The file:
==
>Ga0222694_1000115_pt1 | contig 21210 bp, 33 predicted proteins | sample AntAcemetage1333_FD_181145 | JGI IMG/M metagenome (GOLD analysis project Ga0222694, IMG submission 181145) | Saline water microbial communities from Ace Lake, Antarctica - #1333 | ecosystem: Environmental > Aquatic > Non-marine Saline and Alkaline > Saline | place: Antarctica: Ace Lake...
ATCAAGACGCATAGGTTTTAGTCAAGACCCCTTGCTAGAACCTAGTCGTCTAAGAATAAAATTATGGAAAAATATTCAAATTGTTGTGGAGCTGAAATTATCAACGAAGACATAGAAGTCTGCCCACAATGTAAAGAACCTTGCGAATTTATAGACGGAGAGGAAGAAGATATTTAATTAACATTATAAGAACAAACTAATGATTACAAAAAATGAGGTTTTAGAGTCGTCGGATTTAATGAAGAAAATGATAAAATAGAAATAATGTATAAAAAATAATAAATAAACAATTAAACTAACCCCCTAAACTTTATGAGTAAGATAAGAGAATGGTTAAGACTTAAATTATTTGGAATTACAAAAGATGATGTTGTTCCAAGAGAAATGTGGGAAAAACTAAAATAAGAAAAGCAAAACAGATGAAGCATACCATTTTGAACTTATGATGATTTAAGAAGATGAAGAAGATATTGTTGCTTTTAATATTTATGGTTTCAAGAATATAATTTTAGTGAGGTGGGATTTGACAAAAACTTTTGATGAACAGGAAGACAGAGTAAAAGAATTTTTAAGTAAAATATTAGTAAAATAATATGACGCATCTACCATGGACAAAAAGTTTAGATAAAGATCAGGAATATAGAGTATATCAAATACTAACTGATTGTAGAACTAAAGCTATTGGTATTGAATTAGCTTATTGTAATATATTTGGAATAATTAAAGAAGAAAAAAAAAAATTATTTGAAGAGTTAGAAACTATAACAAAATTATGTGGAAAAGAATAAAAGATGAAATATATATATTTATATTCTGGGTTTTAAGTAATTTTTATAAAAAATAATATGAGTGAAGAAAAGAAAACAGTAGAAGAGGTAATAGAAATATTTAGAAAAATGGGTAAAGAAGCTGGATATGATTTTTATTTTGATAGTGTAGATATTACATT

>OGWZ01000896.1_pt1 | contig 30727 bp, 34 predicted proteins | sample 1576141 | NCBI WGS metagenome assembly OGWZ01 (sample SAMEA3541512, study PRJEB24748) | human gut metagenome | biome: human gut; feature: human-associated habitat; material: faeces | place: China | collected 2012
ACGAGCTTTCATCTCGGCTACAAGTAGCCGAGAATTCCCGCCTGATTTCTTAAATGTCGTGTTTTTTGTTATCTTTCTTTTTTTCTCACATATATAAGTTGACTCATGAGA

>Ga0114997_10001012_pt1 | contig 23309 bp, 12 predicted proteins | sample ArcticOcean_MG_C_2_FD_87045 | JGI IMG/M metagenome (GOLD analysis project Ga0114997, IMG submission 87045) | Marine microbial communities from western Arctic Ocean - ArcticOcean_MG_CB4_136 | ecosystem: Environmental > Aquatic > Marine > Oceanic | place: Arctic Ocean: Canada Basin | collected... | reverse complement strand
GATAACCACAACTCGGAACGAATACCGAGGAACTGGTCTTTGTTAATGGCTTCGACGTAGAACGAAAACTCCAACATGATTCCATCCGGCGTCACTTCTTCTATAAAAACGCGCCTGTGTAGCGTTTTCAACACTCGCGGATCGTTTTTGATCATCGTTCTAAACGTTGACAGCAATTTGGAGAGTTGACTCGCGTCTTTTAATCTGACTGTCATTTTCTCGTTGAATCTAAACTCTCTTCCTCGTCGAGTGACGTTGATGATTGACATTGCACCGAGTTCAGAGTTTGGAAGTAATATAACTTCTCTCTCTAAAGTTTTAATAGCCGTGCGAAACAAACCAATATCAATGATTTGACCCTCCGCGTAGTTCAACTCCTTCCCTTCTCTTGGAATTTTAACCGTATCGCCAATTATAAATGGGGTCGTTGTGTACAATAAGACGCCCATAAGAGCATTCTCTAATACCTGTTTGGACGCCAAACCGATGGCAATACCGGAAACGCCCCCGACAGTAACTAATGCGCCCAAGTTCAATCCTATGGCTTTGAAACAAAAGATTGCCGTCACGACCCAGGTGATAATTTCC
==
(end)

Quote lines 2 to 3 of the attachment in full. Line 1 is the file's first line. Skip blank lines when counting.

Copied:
ATCAAGACGCATAGGTTTTAGTCAAGACCCCTTGCTAGAACCTAGTCGTCTAAGAATAAAATTATGGAAAAATATTCAAATTGTTGTGGAGCTGAAATTATCAACGAAGACATAGAAGTCTGCCCACAATGTAAAGAACCTTGCGAATTTATAGACGGAGAGGAAGAAGATATTTAATTAACATTATAAGAACAAACTAATGATTACAAAAAATGAGGTTTTAGAGTCGTCGGATTTAATGAAGAAAATGATAAAATAGAAATAATGTATAAAAAATAATAAATAAACAATTAAACTAACCCCCTAAACTTTATGAGTAAGATAAGAGAATGGTTAAGACTTAAATTATTTGGAATTACAAAAGATGATGTTGTTCCAAGAGAAATGTGGGAAAAACTAAAATAAGAAAAGCAAAACAGATGAAGCATACCATTTTGAACTTATGATGATTTAAGAAGATGAAGAAGATATTGTTGCTTTTAATATTTATGGTTTCAAGAATATAATTTTAGTGAGGTGGGATTTGACAAAAACTTTTGATGAACAGGAAGACAGAGTAAAAGAATTTTTAAGTAAAATATTAGTAAAATAATATGACGCATCTACCATGGACAAAAAGTTTAGATAAAGATCAGGAATATAGAGTATATCAAATACTAACTGATTGTAGAACTAAAGCTATTGGTATTGAATTAGCTTATTGTAATATATTTGGAATAATTAAAGAAGAAAAAAAAAAATTATTTGAAGAGTTAGAAACTATAACAAAATTATGTGGAAAAGAATAAAAGATGAAATATATATATTTATATTCTGGGTTTTAAGTAATTTTTATAAAAAATAATATGAGTGAAGAAAAGAAAACAGTAGAAGAGGTAATAGAAATATTTAGAAAAATGGGTAAAGAAGCTGGATATGATTTTTATTTTGATAGTGTAGATATTACATT

>OGWZ01000896.1_pt1 | contig 30727 bp, 34 predicted proteins | sample 1576141 | NCBI WGS metagenome assembly OGWZ01 (sample SAMEA3541512, study PRJEB24748) | human gut metagenome | biome: human gut; feature: human-associated habitat; material: faeces | place: China | collected 2012